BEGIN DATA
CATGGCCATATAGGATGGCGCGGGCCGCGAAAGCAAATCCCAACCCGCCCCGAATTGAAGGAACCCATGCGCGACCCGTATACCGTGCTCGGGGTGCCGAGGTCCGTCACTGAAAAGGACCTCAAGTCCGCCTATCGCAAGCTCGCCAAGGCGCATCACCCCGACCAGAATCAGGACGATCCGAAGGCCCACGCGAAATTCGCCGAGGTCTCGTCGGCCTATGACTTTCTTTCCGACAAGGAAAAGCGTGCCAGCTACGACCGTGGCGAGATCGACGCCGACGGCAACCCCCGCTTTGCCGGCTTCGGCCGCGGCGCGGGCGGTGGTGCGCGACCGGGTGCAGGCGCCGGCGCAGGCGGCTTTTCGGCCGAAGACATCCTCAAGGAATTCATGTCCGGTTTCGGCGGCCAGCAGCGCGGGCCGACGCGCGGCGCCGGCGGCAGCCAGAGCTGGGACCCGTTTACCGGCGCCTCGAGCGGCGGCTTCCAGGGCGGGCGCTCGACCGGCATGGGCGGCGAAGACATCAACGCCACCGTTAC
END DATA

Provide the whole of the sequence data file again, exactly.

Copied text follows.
CATGGCCATATAGGATGGCGCGGGCCGCGAAAGCAAATCCCAACCCGCCCCGAATTGAAGGAACCCATGCGCGACCCGTATACCGTGCTCGGGGTGCCGAGGTCCGTCACTGAAAAGGACCTCAAGTCCGCCTATCGCAAGCTCGCCAAGGCGCATCACCCCGACCAGAATCAGGACGATCCGAAGGCCCACGCGAAATTCGCCGAGGTCTCGTCGGCCTATGACTTTCTTTCCGACAAGGAAAAGCGTGCCAGCTACGACCGTGGCGAGATCGACGCCGACGGCAACCCCCGCTTTGCCGGCTTCGGCCGCGGCGCGGGCGGTGGTGCGCGACCGGGTGCAGGCGCCGGCGCAGGCGGCTTTTCGGCCGAAGACATCCTCAAGGAATTCATGTCCGGTTTCGGCGGCCAGCAGCGCGGGCCGACGCGCGGCGCCGGCGGCAGCCAGAGCTGGGACCCGTTTACCGGCGCCTCGAGCGGCGGCTTCCAGGGCGGGCGCTCGACCGGCATGGGCGGCGAAGACATCAACGCCACCGTTAC